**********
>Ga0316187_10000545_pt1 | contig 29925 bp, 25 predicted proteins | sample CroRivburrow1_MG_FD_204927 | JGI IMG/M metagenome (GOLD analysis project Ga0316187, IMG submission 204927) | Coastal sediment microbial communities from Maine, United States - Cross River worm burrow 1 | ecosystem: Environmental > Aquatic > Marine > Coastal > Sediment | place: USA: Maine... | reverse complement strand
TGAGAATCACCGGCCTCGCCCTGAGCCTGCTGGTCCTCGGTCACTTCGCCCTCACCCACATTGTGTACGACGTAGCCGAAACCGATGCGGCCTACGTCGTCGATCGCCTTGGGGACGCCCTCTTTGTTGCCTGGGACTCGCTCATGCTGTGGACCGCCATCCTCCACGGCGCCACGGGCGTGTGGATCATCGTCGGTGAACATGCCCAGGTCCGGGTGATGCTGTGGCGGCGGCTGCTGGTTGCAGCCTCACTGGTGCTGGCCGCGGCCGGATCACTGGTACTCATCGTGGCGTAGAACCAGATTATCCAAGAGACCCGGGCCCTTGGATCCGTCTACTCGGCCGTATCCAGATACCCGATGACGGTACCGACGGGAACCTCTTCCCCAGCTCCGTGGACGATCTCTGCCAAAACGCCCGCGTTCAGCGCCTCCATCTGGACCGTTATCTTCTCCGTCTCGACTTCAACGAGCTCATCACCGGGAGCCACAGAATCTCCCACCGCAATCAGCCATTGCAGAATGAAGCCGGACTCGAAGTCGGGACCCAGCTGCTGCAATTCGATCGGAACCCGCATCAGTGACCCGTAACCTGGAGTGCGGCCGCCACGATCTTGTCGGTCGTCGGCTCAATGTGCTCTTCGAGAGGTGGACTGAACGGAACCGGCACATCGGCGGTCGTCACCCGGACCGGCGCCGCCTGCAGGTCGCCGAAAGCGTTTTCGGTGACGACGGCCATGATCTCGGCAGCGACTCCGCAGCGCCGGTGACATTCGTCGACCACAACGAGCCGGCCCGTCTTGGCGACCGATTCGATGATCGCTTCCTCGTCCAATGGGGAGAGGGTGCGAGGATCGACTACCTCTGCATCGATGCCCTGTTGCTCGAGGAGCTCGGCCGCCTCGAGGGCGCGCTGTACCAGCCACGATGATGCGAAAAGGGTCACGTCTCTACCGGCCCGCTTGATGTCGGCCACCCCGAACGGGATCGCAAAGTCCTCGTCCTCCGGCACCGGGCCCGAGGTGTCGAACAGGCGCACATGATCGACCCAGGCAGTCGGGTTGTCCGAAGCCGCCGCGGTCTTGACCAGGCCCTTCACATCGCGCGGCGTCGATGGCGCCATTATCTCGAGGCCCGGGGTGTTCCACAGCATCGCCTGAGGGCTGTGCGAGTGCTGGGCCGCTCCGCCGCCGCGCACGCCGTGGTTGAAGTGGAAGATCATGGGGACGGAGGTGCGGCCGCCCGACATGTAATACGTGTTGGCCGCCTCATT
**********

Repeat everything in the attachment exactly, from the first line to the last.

>Ga0316187_10000545_pt1 | contig 29925 bp, 25 predicted proteins | sample CroRivburrow1_MG_FD_204927 | JGI IMG/M metagenome (GOLD analysis project Ga0316187, IMG submission 204927) | Coastal sediment microbial communities from Maine, United States - Cross River worm burrow 1 | ecosystem: Environmental > Aquatic > Marine > Coastal > Sediment | place: USA: Maine... | reverse complement strand
TGAGAATCACCGGCCTCGCCCTGAGCCTGCTGGTCCTCGGTCACTTCGCCCTCACCCACATTGTGTACGACGTAGCCGAAACCGATGCGGCCTACGTCGTCGATCGCCTTGGGGACGCCCTCTTTGTTGCCTGGGACTCGCTCATGCTGTGGACCGCCATCCTCCACGGCGCCACGGGCGTGTGGATCATCGTCGGTGAACATGCCCAGGTCCGGGTGATGCTGTGGCGGCGGCTGCTGGTTGCAGCCTCACTGGTGCTGGCCGCGGCCGGATCACTGGTACTCATCGTGGCGTAGAACCAGATTATCCAAGAGACCCGGGCCCTTGGATCCGTCTACTCGGCCGTATCCAGATACCCGATGACGGTACCGACGGGAACCTCTTCCCCAGCTCCGTGGACGATCTCTGCCAAAACGCCCGCGTTCAGCGCCTCCATCTGGACCGTTATCTTCTCCGTCTCGACTTCAACGAGCTCATCACCGGGAGCCACAGAATCTCCCACCGCAATCAGCCATTGCAGAATGAAGCCGGACTCGAAGTCGGGACCCAGCTGCTGCAATTCGATCGGAACCCGCATCAGTGACCCGTAACCTGGAGTGCGGCCGCCACGATCTTGTCGGTCGTCGGCTCAATGTGCTCTTCGAGAGGTGGACTGAACGGAACCGGCACATCGGCGGTCGTCACCCGGACCGGCGCCGCCTGCAGGTCGCCGAAAGCGTTTTCGGTGACGACGGCCATGATCTCGGCAGCGACTCCGCAGCGCCGGTGACATTCGTCGACCACAACGAGCCGGCCCGTCTTGGCGACCGATTCGATGATCGCTTCCTCGTCCAATGGGGAGAGGGTGCGAGGATCGACTACCTCTGCATCGATGCCCTGTTGCTCGAGGAGCTCGGCCGCCTCGAGGGCGCGCTGTACCAGCCACGATGATGCGAAAAGGGTCACGTCTCTACCGGCCCGCTTGATGTCGGCCACCCCGAACGGGATCGCAAAGTCCTCGTCCTCCGGCACCGGGCCCGAGGTGTCGAACAGGCGCACATGATCGACCCAGGCAGTCGGGTTGTCCGAAGCCGCCGCGGTCTTGACCAGGCCCTTCACATCGCGCGGCGTCGATGGCGCCATTATCTCGAGGCCCGGGGTGTTCCACAGCATCGCCTGAGGGCTGTGCGAGTGCTGGGCCGCTCCGCCGCCGCGCACGCCGTGGTTGAAGTGGAAGATCATGGGGACGGAGGTGCGGCCGCCCGACATGTAATACGTGTTGGCCGCCTCATT